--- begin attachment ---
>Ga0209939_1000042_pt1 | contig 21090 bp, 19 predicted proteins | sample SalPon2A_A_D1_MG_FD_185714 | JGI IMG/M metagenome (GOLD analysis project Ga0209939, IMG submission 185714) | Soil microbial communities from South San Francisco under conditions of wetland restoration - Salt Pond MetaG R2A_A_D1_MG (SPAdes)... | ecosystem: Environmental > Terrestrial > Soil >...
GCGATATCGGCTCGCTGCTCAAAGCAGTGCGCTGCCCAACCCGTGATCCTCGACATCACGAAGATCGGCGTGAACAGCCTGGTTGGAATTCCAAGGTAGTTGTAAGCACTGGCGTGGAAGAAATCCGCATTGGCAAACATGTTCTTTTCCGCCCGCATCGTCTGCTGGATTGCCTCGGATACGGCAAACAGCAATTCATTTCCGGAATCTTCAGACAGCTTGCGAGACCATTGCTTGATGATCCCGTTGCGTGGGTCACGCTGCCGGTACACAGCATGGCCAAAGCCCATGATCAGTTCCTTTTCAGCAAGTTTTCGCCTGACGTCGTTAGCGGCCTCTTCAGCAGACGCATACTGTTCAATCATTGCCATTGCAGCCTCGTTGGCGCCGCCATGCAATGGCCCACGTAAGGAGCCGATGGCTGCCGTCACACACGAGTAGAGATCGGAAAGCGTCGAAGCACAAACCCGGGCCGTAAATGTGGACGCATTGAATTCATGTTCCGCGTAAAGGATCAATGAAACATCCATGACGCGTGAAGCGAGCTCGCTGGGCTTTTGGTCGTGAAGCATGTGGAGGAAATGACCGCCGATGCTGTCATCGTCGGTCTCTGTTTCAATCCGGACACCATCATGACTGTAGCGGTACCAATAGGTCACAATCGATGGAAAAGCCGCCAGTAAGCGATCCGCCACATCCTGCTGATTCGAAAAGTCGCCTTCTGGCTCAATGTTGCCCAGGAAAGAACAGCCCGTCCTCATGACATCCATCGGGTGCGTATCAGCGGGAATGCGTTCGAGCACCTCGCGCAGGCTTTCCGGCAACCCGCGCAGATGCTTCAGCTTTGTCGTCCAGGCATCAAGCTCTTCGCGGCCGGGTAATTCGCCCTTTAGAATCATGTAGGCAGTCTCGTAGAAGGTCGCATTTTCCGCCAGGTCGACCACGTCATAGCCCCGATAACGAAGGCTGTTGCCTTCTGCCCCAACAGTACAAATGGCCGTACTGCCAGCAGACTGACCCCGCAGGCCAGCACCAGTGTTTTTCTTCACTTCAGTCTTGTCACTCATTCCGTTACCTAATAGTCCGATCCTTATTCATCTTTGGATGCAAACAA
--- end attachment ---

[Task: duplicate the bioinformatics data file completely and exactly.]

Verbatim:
>Ga0209939_1000042_pt1 | contig 21090 bp, 19 predicted proteins | sample SalPon2A_A_D1_MG_FD_185714 | JGI IMG/M metagenome (GOLD analysis project Ga0209939, IMG submission 185714) | Soil microbial communities from South San Francisco under conditions of wetland restoration - Salt Pond MetaG R2A_A_D1_MG (SPAdes)... | ecosystem: Environmental > Terrestrial > Soil >...
GCGATATCGGCTCGCTGCTCAAAGCAGTGCGCTGCCCAACCCGTGATCCTCGACATCACGAAGATCGGCGTGAACAGCCTGGTTGGAATTCCAAGGTAGTTGTAAGCACTGGCGTGGAAGAAATCCGCATTGGCAAACATGTTCTTTTCCGCCCGCATCGTCTGCTGGATTGCCTCGGATACGGCAAACAGCAATTCATTTCCGGAATCTTCAGACAGCTTGCGAGACCATTGCTTGATGATCCCGTTGCGTGGGTCACGCTGCCGGTACACAGCATGGCCAAAGCCCATGATCAGTTCCTTTTCAGCAAGTTTTCGCCTGACGTCGTTAGCGGCCTCTTCAGCAGACGCATACTGTTCAATCATTGCCATTGCAGCCTCGTTGGCGCCGCCATGCAATGGCCCACGTAAGGAGCCGATGGCTGCCGTCACACACGAGTAGAGATCGGAAAGCGTCGAAGCACAAACCCGGGCCGTAAATGTGGACGCATTGAATTCATGTTCCGCGTAAAGGATCAATGAAACATCCATGACGCGTGAAGCGAGCTCGCTGGGCTTTTGGTCGTGAAGCATGTGGAGGAAATGACCGCCGATGCTGTCATCGTCGGTCTCTGTTTCAATCCGGACACCATCATGACTGTAGCGGTACCAATAGGTCACAATCGATGGAAAAGCCGCCAGTAAGCGATCCGCCACATCCTGCTGATTCGAAAAGTCGCCTTCTGGCTCAATGTTGCCCAGGAAAGAACAGCCCGTCCTCATGACATCCATCGGGTGCGTATCAGCGGGAATGCGTTCGAGCACCTCGCGCAGGCTTTCCGGCAACCCGCGCAGATGCTTCAGCTTTGTCGTCCAGGCATCAAGCTCTTCGCGGCCGGGTAATTCGCCCTTTAGAATCATGTAGGCAGTCTCGTAGAAGGTCGCATTTTCCGCCAGGTCGACCACGTCATAGCCCCGATAACGAAGGCTGTTGCCTTCTGCCCCAACAGTACAAATGGCCGTACTGCCAGCAGACTGACCCCGCAGGCCAGCACCAGTGTTTTTCTTCACTTCAGTCTTGTCACTCATTCCGTTACCTAATAGTCCGATCCTTATTCATCTTTGGATGCAAACAA